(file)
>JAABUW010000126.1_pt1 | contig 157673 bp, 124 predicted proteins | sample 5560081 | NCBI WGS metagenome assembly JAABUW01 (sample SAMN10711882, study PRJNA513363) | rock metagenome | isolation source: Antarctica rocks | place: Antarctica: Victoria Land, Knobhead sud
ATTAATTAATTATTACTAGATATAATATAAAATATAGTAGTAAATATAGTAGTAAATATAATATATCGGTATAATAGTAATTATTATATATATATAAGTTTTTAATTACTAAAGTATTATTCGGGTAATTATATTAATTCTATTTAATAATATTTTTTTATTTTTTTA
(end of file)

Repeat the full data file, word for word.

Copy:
>JAABUW010000126.1_pt1 | contig 157673 bp, 124 predicted proteins | sample 5560081 | NCBI WGS metagenome assembly JAABUW01 (sample SAMN10711882, study PRJNA513363) | rock metagenome | isolation source: Antarctica rocks | place: Antarctica: Victoria Land, Knobhead sud
ATTAATTAATTATTACTAGATATAATATAAAATATAGTAGTAAATATAGTAGTAAATATAATATATCGGTATAATAGTAATTATTATATATATATAAGTTTTTAATTACTAAAGTATTATTCGGGTAATTATATTAATTCTATTTAATAATATTTTTTTATTTTTTTA